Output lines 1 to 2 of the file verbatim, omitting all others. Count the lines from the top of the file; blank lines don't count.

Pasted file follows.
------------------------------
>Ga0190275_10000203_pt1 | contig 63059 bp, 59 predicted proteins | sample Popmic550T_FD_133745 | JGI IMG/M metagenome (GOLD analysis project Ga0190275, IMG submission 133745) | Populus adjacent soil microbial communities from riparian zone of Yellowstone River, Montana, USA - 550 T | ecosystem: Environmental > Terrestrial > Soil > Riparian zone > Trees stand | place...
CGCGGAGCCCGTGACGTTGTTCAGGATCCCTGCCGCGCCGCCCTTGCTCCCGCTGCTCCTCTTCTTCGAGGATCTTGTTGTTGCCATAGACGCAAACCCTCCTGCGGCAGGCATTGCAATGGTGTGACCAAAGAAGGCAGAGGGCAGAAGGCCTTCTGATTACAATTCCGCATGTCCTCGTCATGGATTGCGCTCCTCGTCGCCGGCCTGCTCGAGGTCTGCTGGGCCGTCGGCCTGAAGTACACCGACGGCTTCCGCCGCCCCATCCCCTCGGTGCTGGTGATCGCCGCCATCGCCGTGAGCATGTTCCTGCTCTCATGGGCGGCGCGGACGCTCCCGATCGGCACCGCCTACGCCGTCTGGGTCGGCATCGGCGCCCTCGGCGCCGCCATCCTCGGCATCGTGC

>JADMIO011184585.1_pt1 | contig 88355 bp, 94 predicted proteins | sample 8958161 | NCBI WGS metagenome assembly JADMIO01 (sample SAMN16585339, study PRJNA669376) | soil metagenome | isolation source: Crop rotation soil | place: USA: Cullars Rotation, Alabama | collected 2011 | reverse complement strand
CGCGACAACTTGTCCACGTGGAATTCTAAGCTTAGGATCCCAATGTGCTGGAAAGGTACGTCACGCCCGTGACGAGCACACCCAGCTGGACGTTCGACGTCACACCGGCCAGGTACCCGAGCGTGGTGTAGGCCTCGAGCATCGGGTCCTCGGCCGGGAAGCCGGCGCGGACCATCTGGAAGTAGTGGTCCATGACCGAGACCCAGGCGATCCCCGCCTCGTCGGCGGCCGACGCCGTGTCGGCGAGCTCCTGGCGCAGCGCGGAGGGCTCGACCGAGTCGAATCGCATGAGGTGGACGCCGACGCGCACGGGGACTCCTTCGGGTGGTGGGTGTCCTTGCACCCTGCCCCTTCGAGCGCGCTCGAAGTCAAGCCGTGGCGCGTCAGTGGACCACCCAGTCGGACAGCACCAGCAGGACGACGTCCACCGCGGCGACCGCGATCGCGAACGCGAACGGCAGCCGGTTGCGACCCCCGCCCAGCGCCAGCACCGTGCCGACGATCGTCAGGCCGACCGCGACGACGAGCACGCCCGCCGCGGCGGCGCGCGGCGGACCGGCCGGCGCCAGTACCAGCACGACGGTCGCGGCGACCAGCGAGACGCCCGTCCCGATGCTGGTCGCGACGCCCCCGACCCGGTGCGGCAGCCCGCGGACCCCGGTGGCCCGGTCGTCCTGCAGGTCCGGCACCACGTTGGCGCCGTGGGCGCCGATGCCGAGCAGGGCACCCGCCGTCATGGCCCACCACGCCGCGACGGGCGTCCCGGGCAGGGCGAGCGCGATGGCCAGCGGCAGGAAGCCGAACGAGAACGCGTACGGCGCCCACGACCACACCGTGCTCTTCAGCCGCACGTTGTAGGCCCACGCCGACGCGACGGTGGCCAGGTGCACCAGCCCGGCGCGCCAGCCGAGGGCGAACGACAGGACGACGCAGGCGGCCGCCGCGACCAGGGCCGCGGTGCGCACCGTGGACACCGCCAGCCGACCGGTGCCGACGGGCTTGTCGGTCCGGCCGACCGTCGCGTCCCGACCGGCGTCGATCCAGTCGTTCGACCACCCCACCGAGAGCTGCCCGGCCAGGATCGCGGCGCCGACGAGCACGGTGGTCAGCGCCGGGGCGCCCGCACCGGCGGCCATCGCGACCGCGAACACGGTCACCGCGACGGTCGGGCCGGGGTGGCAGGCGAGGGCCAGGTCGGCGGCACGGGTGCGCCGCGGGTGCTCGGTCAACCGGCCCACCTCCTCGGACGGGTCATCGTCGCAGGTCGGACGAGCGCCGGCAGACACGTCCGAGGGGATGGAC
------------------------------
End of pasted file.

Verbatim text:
>Ga0190275_10000203_pt1 | contig 63059 bp, 59 predicted proteins | sample Popmic550T_FD_133745 | JGI IMG/M metagenome (GOLD analysis project Ga0190275, IMG submission 133745) | Populus adjacent soil microbial communities from riparian zone of Yellowstone River, Montana, USA - 550 T | ecosystem: Environmental > Terrestrial > Soil > Riparian zone > Trees stand | place...
CGCGGAGCCCGTGACGTTGTTCAGGATCCCTGCCGCGCCGCCCTTGCTCCCGCTGCTCCTCTTCTTCGAGGATCTTGTTGTTGCCATAGACGCAAACCCTCCTGCGGCAGGCATTGCAATGGTGTGACCAAAGAAGGCAGAGGGCAGAAGGCCTTCTGATTACAATTCCGCATGTCCTCGTCATGGATTGCGCTCCTCGTCGCCGGCCTGCTCGAGGTCTGCTGGGCCGTCGGCCTGAAGTACACCGACGGCTTCCGCCGCCCCATCCCCTCGGTGCTGGTGATCGCCGCCATCGCCGTGAGCATGTTCCTGCTCTCATGGGCGGCGCGGACGCTCCCGATCGGCACCGCCTACGCCGTCTGGGTCGGCATCGGCGCCCTCGGCGCCGCCATCCTCGGCATCGTGC